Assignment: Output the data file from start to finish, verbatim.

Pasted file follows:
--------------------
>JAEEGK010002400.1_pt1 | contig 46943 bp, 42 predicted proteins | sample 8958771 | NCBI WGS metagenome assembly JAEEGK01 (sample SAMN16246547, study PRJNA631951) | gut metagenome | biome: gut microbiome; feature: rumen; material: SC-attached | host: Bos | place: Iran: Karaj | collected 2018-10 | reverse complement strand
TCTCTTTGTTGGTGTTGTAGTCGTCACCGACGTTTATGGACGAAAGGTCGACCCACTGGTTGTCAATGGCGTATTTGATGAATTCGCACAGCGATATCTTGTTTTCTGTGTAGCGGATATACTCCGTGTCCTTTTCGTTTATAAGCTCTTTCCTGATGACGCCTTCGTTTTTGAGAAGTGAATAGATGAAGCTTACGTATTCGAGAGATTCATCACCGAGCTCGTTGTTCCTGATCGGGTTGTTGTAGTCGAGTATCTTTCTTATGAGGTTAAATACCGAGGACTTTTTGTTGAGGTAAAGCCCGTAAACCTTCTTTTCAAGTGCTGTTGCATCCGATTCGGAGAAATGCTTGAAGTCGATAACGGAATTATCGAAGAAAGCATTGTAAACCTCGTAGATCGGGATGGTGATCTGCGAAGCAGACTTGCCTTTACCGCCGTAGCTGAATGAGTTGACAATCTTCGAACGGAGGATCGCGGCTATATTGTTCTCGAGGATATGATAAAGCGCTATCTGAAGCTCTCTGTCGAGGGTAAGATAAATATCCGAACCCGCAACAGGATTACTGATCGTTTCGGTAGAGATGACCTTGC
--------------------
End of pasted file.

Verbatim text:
>JAEEGK010002400.1_pt1 | contig 46943 bp, 42 predicted proteins | sample 8958771 | NCBI WGS metagenome assembly JAEEGK01 (sample SAMN16246547, study PRJNA631951) | gut metagenome | biome: gut microbiome; feature: rumen; material: SC-attached | host: Bos | place: Iran: Karaj | collected 2018-10 | reverse complement strand
TCTCTTTGTTGGTGTTGTAGTCGTCACCGACGTTTATGGACGAAAGGTCGACCCACTGGTTGTCAATGGCGTATTTGATGAATTCGCACAGCGATATCTTGTTTTCTGTGTAGCGGATATACTCCGTGTCCTTTTCGTTTATAAGCTCTTTCCTGATGACGCCTTCGTTTTTGAGAAGTGAATAGATGAAGCTTACGTATTCGAGAGATTCATCACCGAGCTCGTTGTTCCTGATCGGGTTGTTGTAGTCGAGTATCTTTCTTATGAGGTTAAATACCGAGGACTTTTTGTTGAGGTAAAGCCCGTAAACCTTCTTTTCAAGTGCTGTTGCATCCGATTCGGAGAAATGCTTGAAGTCGATAACGGAATTATCGAAGAAAGCATTGTAAACCTCGTAGATCGGGATGGTGATCTGCGAAGCAGACTTGCCTTTACCGCCGTAGCTGAATGAGTTGACAATCTTCGAACGGAGGATCGCGGCTATATTGTTCTCGAGGATATGATAAAGCGCTATCTGAAGCTCTCTGTCGAGGGTAAGATAAATATCCGAACCCGCAACAGGATTACTGATCGTTTCGGTAGAGATGACCTTGC